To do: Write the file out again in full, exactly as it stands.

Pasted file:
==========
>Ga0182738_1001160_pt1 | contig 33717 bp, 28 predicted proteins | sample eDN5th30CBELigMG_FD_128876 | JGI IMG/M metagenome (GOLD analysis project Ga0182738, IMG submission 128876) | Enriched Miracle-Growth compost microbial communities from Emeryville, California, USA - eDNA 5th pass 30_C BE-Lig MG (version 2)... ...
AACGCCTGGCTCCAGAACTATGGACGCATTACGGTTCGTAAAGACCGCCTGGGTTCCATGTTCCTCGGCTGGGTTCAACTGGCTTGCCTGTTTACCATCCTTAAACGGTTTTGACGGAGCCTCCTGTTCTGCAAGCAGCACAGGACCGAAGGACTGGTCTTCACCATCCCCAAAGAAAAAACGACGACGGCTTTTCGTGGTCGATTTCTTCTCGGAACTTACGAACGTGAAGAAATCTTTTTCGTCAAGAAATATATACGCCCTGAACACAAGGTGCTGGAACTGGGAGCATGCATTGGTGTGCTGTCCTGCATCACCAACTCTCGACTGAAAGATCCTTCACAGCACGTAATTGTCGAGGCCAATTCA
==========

>Ga0182738_1001160_pt1 | contig 33717 bp, 28 predicted proteins | sample eDN5th30CBELigMG_FD_128876 | JGI IMG/M metagenome (GOLD analysis project Ga0182738, IMG submission 128876) | Enriched Miracle-Growth compost microbial communities from Emeryville, California, USA - eDNA 5th pass 30_C BE-Lig MG (version 2)... ...
AACGCCTGGCTCCAGAACTATGGACGCATTACGGTTCGTAAAGACCGCCTGGGTTCCATGTTCCTCGGCTGGGTTCAACTGGCTTGCCTGTTTACCATCCTTAAACGGTTTTGACGGAGCCTCCTGTTCTGCAAGCAGCACAGGACCGAAGGACTGGTCTTCACCATCCCCAAAGAAAAAACGACGACGGCTTTTCGTGGTCGATTTCTTCTCGGAACTTACGAACGTGAAGAAATCTTTTTCGTCAAGAAATATATACGCCCTGAACACAAGGTGCTGGAACTGGGAGCATGCATTGGTGTGCTGTCCTGCATCACCAACTCTCGACTGAAAGATCCTTCACAGCACGTAATTGTCGAGGCCAATTCA